A colleague has just sent you a 500-record SD File containing structure-activity relationships (SAR) that you've never seen before. What are the first steps you take to begin to make sense of it?
The approach a medicinal chemist would take might involve:
- opening the file in a chemical spreadsheet
- sorting the records by potency
- compiling a series of reports derived from substructure or similarity searches
- printing the entire dataset for offline browsing and note-taking
- using one or more of a variety of multidimensional plotting tools to spot trends and outliers
If you talk to ten medicinal chemists, you might get ten different opinions on the utility of the activities listed above. Although this problem is best framed in the context of new datasets, aspects can be seen at every stage of a drug discovery program.
Surprisingly, there aren't a lot of good tools for dealing with this problem.
A recent publication from Wawer and Bajorath introduces an intriguing solution. The Similarity-potency tree (SPT) is both a new visualization technique and a new data structure specifically designed to help chemists quickly identify and interactively build mental models of complex SAR. Here's an example, taken from the publication:
Each node (dot) represents a structure and its associated data point - a binding assay result, for example. An edge (line) between two nodes means that the two underlying structures are similar enough to meet a pre-determined cutoff.
The root node (top) of the tree represents a structure-potency pair chosen at random from the dataset. Structural similarity to the root node decreases in the downward direction. In other words, the further down a node appears, the less structural similarity is shares with the root structure.
For a given parent node, potency of its children increases from left to right. Because each node is color coded according to absolute potency, the children of each node tend to take on the appearance of a rainbow in those instances in which deep SAR can be found.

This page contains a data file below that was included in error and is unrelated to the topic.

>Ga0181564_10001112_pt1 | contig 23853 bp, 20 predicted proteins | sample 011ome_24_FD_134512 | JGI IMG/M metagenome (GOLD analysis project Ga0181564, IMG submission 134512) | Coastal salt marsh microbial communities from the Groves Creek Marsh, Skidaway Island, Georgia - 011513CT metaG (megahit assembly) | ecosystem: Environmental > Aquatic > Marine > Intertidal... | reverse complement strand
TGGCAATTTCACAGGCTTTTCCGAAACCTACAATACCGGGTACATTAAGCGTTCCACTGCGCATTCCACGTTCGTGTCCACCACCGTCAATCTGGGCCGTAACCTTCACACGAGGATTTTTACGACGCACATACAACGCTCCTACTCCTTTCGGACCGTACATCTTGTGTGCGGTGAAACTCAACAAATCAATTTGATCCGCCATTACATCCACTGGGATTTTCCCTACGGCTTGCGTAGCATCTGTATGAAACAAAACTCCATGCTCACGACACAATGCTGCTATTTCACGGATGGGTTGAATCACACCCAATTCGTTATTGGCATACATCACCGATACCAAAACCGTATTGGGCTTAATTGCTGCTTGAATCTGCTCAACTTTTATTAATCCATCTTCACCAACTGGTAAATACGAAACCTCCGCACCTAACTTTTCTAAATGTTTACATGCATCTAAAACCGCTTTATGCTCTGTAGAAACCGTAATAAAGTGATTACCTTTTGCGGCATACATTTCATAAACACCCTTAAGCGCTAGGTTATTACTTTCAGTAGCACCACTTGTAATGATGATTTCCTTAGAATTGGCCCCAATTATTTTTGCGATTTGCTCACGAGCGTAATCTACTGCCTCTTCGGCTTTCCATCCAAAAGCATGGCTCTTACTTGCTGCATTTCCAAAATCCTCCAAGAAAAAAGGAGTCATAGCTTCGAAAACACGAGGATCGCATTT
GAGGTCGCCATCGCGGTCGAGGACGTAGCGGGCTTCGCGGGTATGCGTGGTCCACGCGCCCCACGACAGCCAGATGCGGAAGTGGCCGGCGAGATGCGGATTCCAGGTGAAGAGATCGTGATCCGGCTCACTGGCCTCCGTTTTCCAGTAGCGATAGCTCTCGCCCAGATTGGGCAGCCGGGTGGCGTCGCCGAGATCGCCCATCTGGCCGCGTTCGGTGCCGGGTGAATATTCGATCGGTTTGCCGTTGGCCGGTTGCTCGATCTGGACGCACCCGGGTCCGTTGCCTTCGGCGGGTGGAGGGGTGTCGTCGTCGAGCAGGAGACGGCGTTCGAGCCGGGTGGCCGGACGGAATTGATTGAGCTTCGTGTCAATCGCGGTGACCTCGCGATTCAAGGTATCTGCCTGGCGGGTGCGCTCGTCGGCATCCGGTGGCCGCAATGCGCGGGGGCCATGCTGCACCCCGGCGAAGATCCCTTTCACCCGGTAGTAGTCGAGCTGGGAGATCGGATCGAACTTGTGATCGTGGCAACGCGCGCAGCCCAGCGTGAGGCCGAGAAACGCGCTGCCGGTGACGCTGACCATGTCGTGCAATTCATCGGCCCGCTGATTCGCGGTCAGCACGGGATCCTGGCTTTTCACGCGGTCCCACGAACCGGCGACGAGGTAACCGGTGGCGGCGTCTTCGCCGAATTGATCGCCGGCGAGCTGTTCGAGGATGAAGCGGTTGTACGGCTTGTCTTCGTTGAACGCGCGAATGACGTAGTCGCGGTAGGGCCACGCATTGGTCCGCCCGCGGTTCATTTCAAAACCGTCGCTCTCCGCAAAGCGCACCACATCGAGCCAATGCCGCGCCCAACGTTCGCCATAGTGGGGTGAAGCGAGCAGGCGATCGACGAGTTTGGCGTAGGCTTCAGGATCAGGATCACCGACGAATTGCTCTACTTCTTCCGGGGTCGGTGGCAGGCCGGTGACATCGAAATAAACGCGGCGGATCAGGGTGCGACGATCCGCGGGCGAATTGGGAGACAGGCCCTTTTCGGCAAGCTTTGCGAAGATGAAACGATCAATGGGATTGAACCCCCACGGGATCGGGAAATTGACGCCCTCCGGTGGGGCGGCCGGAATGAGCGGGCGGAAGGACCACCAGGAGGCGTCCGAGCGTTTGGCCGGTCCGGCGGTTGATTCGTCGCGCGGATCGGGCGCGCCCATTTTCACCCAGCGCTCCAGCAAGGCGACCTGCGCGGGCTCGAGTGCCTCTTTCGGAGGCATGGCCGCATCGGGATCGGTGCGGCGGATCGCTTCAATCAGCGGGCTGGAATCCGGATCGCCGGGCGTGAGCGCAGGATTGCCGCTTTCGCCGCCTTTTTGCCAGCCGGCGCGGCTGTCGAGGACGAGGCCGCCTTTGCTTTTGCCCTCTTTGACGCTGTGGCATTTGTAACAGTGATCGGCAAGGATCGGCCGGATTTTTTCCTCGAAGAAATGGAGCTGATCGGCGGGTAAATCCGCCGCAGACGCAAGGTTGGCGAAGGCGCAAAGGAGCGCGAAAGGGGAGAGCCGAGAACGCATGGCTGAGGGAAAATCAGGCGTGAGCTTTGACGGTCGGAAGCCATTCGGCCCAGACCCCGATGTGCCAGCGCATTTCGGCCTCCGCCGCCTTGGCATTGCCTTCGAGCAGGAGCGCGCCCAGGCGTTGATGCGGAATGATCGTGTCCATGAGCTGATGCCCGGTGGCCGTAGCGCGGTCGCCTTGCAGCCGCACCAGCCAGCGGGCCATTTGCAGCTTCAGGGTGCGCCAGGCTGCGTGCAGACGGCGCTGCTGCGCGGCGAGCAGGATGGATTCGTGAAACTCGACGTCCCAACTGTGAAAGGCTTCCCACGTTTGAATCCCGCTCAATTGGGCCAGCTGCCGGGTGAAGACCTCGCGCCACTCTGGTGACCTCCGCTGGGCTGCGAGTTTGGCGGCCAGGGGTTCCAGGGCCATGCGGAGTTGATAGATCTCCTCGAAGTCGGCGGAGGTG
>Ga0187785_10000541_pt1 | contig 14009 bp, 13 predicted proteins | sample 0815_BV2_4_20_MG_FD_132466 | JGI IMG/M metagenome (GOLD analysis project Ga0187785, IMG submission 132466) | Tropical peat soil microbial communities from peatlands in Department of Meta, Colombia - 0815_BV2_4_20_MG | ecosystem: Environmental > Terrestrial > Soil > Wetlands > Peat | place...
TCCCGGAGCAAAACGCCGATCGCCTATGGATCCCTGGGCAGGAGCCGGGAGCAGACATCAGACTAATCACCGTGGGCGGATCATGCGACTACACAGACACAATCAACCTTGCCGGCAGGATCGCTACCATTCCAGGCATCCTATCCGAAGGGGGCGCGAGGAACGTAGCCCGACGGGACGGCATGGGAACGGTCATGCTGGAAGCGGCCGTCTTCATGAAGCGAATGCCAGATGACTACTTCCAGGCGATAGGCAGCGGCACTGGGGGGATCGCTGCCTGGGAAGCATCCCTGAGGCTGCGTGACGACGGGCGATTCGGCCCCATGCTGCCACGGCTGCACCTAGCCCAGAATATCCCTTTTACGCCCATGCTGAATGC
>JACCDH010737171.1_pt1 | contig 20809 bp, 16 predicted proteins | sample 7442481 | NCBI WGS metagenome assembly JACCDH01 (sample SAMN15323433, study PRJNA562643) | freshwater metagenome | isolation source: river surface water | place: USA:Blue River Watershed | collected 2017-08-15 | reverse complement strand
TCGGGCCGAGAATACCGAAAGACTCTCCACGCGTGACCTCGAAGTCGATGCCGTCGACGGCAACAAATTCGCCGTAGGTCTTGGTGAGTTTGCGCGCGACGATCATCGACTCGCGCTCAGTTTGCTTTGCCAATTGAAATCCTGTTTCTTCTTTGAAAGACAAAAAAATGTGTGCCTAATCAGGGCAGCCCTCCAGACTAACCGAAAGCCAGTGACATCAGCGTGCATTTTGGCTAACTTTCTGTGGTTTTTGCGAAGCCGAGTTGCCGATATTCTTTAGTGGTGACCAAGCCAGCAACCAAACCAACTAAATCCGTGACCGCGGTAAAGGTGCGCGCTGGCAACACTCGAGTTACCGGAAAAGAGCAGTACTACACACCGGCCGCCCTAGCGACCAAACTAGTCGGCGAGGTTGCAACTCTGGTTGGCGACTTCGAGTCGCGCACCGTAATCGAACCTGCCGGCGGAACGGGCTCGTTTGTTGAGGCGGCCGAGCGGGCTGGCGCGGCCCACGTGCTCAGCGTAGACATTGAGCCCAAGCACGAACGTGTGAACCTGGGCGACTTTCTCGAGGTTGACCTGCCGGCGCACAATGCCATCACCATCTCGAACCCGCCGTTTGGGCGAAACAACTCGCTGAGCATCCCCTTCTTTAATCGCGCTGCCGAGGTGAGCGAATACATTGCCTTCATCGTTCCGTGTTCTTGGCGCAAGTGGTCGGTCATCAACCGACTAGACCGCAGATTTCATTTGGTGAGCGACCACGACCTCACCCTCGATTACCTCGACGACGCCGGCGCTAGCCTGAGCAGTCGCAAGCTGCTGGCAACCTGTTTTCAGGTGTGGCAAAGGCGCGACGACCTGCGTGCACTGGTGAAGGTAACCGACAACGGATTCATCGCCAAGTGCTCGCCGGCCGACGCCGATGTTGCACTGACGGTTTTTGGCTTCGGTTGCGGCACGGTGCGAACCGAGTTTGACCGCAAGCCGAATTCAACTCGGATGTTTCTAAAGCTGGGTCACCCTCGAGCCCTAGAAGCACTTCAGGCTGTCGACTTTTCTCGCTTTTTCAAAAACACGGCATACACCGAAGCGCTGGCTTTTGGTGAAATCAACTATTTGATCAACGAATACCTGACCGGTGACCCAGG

Although this analysis may not appear on face value to offer much, consider the two cases below:
Although overall the data show relatively few actives, comparing the structures each of the two or three red nodes with its immediate parent could give key insights for making more potent compounds. Likewise, the SPT offers a well-defined path to trace how potency increases (or decreases). SPTs don't generate SAR models, but they appear to be useful tool to help chemists quickly deduce them.
In contrast, to the previous tree, this one above shows many active compounds to the right (near "4"). Despite big structural differences, all of the compounds in this grouping maintain high potency. The SAR is flat. This insight was gained by doing nothing more than inspecting a simple 2d diagram.
A Java-based tool for building Structure-Potency trees is available for download. I was able to run the software on my OS X system using the following command (note the required output filename):
$ java -jar spt.jar sampleInput.sdf out.txt
In a recent presentation, Lisa Peltason of Hoffmann-La Roche described the company's efforts to integrate SPTs into an in-house tool called SAR Analyzer.
There's a lot more to SPTs than what's been presented here, including a method for scoring them to provide the best starting points for further analysis. Although the examples I've seen with small datasets are interesting, I'm curious about how usability holds up with thousands of datapoints. Although SPTs are simple in concept, the practical utility of SPTs will likely depend on the availability of good user interfaces.